Who's the Greatest in the Kingdom?
Sermon shared by Scott Chambers
Summary: This is a message in a series based on questions that Jesus asked and that were asked of Him.
Denomination: Christian/Church of Christ
Audience: General adults
About Sermon Contributor
There seems to be a fundamental human urge in all of us that causes us to want to be the greatest at doing or being something James and John are really a good representation of the human race when they ask Jesus to let them sit on each side of Him in His kingdom. . If left to go unchecked this can allow an unhealthy pride to develop. This drive can lead people to say some of the most idiotic things. “I’m richer than you; therefore I am your superior.” “I am more eloquent than you; therefore I am your superior.” “I have more education than you; therefore I am your superior.” During the second century the Greek philosopher Epictetus pointed out the absence of logic in these connections. The true connection he said is this, “I am richer than you therefore my possessions must exceed yours.” “I am more eloquent than you therefore my style must surpass yours.” But persons, Epictetus correctly argued, consist neither in property nor in style. What they do seem to consist of, unfortunately, is the urge to be the greatest. Paul in his second letter to Timothy points out that conceit will be a common trait in the last days. A wise person once said that pride is the only disease that makes everyone sick except the one who has it. And of all who get sick over it, God is the one that gets the most nauseated. Solomon wisely states in Proverbs 6, of all the things that nauseate God pride is at the top of the list. It is quite unfortunate that this type of pride has crept into the church. There are those in the church who believe that if they were not there the doors would close. As we discover in our text God defines greatness in an entirely different way than the world. Let’s take some time to discover, “Who’s the greatest in the kingdom?”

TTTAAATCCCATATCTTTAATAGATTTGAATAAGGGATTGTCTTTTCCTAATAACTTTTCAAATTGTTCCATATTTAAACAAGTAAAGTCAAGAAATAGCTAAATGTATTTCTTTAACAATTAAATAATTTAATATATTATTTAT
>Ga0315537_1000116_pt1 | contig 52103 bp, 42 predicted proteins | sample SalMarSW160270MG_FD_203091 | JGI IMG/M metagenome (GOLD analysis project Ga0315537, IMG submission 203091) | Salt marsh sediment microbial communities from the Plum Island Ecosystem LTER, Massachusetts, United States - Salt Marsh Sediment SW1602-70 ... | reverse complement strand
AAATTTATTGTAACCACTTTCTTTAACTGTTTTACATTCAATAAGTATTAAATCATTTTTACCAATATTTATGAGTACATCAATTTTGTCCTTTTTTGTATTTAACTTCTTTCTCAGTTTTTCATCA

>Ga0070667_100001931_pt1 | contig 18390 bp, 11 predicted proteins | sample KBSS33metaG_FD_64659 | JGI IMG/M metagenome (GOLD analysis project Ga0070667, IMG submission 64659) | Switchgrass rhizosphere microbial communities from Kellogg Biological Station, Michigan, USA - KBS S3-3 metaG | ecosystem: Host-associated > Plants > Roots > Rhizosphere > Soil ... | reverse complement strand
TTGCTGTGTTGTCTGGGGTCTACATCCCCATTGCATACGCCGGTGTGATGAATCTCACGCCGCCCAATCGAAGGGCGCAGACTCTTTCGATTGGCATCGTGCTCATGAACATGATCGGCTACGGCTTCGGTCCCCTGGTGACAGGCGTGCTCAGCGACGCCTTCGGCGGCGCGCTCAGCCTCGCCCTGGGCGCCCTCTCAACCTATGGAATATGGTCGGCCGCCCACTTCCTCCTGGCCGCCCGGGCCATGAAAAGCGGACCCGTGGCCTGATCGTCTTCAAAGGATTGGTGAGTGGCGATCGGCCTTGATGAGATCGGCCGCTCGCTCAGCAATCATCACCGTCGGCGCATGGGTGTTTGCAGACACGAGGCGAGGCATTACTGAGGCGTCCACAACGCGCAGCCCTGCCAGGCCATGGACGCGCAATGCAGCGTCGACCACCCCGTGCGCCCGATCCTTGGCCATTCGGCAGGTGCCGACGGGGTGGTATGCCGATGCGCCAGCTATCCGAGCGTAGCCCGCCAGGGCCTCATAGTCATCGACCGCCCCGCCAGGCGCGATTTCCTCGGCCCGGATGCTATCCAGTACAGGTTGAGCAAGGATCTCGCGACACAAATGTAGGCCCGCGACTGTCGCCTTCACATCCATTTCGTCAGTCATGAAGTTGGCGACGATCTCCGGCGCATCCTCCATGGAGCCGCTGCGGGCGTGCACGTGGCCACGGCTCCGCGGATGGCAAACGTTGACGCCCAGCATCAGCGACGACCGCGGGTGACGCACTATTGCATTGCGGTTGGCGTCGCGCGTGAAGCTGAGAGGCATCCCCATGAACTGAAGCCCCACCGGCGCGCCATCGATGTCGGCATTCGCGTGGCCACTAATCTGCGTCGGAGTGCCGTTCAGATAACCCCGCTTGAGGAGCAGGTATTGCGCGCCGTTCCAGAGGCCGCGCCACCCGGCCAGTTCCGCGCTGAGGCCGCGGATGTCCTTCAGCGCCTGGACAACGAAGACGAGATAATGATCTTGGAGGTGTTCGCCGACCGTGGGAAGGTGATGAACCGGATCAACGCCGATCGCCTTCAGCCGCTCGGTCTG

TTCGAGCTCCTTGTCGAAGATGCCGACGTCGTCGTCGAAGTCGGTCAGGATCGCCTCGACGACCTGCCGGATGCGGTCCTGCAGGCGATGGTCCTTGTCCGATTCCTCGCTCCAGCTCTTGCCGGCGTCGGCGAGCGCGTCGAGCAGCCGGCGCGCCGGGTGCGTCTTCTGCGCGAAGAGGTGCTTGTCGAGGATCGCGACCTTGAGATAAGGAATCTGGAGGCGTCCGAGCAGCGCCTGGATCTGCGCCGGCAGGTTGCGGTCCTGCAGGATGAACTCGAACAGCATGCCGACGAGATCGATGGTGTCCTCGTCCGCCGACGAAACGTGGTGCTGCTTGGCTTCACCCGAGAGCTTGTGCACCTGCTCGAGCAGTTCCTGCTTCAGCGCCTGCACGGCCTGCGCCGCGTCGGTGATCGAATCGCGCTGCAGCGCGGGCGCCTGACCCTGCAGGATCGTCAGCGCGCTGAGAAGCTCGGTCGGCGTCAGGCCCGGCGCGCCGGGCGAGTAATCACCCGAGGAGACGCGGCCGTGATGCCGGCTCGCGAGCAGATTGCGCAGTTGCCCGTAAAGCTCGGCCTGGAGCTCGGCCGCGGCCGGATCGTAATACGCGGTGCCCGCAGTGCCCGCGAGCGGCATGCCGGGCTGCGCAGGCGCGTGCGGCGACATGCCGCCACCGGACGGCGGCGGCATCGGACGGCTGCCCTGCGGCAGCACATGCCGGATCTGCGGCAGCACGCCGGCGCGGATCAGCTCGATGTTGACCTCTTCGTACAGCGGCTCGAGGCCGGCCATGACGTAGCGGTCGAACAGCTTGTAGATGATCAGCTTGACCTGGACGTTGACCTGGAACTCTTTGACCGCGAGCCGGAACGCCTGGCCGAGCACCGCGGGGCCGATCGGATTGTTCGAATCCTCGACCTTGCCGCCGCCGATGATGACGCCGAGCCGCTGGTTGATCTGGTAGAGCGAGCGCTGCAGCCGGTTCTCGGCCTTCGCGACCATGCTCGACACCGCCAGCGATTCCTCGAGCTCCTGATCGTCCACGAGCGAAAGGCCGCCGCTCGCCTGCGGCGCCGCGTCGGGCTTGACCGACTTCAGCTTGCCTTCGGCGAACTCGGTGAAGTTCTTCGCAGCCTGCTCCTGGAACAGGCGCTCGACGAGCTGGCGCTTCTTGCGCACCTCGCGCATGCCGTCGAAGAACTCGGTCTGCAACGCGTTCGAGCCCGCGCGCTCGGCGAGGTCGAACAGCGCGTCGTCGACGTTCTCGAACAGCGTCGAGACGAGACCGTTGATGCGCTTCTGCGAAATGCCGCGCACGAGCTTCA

I. Greatness as defined by the world.
A. The New Testament writers deal quite a bit with the subject of conceit.
1. Webster defines conceit as an excessive appreciation of one’s own worth or virtue.
2. The word conceit appears twelve times in the New Testament and each time seems to be the result of excessive pride.
3. When you carefully look at each place the word is mentioned you will soon discover that it implies that greatness is determined by holding a high rank or position.
4. This leads us to see that James and John’s question assumes a hierarchal pecking order in which status and clout are determined by one’s rank.
5. They are “thinking the things of men,” and view their life in the kingdom in terms of status and privilege, not self-denial and sacrifice.
B. When we define Kingdom things according to earthly definitions we really miss the point.
1. Any human society is concerned to establish a proper ‘pecking order’ and the gospels record several disputes among the disciples on this subject.
2. James and John’s interest in prestige and power demonstrates that they did not fully grasp Jesus’ recent prediction of his passion and sacrificial death.
3. It does not take long to discover that the according to the world’s definition greatness is determined by having rank, knowledge or riches.
4. The problem is not having a high rank, money or owning lots of possessions. It is when we are driven by the desire to get more and more that it is wrong.
5. Greatness in God’s economy is measured very differently.
II. Greatness as defined by God.
A. Our text clearly spells out exactly how God defines
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